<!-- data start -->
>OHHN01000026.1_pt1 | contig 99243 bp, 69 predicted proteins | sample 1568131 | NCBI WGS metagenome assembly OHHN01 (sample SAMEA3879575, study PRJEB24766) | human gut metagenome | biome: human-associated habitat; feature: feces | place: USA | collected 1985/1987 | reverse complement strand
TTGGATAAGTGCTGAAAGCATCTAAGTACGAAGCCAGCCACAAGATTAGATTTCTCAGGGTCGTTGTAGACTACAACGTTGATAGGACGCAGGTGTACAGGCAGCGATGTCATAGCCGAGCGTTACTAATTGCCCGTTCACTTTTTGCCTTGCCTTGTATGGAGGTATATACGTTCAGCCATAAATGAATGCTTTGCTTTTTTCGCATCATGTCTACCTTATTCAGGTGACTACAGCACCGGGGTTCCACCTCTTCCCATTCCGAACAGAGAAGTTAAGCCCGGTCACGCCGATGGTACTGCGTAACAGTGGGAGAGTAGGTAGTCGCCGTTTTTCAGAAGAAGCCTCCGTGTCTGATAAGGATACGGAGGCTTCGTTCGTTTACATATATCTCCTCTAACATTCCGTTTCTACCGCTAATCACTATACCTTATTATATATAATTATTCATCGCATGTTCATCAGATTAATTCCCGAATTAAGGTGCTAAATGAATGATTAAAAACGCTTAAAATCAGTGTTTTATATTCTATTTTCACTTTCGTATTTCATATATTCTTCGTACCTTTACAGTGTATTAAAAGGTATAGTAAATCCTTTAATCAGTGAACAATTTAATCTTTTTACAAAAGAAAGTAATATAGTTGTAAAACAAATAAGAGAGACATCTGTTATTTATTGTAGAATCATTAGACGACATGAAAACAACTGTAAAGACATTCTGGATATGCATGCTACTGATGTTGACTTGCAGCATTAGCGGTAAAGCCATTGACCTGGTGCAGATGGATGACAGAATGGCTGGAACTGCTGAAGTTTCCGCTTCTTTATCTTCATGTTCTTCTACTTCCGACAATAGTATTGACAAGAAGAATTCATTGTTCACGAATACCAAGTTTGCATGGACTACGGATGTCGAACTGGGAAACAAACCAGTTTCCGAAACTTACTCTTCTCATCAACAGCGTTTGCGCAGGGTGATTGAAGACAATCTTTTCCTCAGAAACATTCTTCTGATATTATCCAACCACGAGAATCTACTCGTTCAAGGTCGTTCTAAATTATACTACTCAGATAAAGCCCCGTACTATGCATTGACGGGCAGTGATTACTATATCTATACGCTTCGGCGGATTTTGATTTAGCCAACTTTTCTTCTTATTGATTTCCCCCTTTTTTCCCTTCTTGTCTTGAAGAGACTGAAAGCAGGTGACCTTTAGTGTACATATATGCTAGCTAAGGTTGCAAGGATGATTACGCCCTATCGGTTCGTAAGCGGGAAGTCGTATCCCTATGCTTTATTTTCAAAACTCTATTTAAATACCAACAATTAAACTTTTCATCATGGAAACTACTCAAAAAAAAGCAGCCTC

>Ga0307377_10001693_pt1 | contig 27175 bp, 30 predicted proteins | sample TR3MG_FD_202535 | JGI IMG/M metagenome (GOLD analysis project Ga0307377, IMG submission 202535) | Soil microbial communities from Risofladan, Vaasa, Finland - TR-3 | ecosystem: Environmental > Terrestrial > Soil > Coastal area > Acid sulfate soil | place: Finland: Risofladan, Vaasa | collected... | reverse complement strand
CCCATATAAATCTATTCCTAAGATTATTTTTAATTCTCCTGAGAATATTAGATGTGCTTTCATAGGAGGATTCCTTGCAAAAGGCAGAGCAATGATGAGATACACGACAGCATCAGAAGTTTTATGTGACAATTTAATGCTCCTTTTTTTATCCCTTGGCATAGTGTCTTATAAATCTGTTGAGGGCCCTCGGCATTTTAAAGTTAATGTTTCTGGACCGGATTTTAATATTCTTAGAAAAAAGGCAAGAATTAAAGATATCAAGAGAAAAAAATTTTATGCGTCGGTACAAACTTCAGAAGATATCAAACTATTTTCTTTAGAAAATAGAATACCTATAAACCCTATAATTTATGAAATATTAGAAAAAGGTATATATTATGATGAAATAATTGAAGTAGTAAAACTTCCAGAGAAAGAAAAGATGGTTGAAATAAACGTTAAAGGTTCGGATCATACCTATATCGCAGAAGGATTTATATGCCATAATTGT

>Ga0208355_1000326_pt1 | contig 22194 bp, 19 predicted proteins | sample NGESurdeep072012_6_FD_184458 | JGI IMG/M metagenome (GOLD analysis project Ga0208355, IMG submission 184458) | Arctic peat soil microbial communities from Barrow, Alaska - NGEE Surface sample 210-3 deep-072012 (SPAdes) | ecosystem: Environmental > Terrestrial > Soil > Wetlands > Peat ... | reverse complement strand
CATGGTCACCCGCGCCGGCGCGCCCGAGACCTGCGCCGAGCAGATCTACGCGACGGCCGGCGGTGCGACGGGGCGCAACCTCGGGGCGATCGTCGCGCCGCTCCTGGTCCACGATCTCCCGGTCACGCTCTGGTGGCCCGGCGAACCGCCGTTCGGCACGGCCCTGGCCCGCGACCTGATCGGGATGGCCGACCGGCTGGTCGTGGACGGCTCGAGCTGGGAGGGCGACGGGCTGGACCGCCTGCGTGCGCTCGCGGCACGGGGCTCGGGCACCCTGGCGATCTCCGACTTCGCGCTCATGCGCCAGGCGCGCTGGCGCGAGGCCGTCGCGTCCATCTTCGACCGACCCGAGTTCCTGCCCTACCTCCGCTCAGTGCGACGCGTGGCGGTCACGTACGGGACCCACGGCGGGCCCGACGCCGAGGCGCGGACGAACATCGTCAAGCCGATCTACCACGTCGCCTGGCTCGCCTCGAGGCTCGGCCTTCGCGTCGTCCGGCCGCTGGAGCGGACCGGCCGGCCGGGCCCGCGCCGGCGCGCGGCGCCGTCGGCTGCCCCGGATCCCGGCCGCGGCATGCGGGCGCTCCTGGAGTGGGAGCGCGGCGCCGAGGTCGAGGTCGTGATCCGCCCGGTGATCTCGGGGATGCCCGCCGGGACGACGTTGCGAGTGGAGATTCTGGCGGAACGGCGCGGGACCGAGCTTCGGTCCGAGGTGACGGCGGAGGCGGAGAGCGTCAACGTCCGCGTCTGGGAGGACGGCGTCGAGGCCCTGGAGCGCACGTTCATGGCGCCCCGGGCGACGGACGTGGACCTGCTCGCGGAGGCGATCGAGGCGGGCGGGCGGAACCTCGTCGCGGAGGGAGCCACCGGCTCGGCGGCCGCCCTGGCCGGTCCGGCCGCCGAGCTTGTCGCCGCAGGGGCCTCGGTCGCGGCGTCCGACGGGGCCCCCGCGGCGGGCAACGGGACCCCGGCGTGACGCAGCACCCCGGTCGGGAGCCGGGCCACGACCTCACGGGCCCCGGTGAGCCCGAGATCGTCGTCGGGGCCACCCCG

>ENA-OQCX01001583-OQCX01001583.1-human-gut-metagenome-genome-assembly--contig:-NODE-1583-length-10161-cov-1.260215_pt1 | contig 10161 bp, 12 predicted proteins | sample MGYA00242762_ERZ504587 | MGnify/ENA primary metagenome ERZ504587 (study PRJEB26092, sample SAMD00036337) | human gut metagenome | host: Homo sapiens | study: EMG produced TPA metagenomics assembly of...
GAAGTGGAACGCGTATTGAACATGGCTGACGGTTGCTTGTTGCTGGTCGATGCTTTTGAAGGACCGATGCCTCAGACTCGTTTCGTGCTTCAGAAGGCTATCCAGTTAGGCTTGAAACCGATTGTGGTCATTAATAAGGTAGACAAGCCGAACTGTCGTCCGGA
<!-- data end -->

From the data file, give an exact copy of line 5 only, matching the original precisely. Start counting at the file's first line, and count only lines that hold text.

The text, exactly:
>Ga0208355_1000326_pt1 | contig 22194 bp, 19 predicted proteins | sample NGESurdeep072012_6_FD_184458 | JGI IMG/M metagenome (GOLD analysis project Ga0208355, IMG submission 184458) | Arctic peat soil microbial communities from Barrow, Alaska - NGEE Surface sample 210-3 deep-072012 (SPAdes) | ecosystem: Environmental > Terrestrial > Soil > Wetlands > Peat ... | reverse complement strand